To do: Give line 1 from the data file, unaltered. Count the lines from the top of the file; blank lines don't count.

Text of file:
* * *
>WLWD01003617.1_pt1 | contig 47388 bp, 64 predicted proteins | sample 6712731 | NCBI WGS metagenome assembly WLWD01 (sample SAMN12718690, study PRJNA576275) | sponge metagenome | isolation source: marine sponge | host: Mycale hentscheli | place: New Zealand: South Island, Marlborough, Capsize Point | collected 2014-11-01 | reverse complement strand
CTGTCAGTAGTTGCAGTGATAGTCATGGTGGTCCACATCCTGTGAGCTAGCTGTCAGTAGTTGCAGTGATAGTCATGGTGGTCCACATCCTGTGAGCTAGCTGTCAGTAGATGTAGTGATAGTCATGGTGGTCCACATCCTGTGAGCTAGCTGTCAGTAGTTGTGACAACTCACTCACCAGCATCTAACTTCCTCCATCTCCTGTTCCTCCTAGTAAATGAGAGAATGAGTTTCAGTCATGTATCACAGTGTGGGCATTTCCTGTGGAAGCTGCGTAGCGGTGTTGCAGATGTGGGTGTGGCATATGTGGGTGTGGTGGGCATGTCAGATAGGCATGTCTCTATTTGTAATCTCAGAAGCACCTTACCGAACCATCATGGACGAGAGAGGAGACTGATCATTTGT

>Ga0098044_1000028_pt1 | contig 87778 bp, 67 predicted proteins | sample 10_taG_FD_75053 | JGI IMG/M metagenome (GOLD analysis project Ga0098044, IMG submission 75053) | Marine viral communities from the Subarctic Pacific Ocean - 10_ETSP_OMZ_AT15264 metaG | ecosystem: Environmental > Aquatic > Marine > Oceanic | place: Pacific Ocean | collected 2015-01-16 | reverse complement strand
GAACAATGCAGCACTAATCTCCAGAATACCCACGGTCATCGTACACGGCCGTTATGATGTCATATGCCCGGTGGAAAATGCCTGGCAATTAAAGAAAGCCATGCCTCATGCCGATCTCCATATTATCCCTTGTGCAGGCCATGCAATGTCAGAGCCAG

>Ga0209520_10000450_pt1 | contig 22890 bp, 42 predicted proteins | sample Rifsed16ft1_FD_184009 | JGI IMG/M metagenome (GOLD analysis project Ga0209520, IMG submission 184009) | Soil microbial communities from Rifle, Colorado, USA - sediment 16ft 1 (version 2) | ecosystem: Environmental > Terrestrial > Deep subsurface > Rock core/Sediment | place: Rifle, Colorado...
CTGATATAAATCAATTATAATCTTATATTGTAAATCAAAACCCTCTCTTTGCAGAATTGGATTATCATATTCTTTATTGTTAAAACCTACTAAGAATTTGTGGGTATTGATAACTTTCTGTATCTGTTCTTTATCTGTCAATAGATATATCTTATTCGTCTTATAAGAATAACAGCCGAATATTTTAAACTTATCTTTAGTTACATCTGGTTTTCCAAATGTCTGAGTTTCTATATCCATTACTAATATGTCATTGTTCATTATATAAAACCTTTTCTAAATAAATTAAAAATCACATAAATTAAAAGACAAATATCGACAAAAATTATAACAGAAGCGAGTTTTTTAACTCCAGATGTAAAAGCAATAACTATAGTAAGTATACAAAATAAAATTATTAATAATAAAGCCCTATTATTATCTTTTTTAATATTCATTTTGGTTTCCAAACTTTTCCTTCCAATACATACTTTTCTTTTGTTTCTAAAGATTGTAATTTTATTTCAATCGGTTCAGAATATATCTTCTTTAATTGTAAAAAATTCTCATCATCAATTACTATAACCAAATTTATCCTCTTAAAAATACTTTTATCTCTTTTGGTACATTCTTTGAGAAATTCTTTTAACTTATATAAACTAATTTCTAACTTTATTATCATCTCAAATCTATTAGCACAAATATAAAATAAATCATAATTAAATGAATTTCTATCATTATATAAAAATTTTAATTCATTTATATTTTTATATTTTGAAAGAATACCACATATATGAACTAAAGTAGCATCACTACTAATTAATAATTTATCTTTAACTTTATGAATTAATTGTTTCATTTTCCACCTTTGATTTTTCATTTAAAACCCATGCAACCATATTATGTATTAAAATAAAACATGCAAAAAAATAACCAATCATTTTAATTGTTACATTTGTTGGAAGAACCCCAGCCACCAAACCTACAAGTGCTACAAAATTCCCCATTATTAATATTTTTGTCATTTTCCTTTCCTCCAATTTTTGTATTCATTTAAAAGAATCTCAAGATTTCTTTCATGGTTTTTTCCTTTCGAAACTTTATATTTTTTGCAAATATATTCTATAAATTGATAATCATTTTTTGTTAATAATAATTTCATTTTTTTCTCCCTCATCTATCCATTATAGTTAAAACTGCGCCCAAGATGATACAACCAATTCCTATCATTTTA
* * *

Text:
>WLWD01003617.1_pt1 | contig 47388 bp, 64 predicted proteins | sample 6712731 | NCBI WGS metagenome assembly WLWD01 (sample SAMN12718690, study PRJNA576275) | sponge metagenome | isolation source: marine sponge | host: Mycale hentscheli | place: New Zealand: South Island, Marlborough, Capsize Point | collected 2014-11-01 | reverse complement strand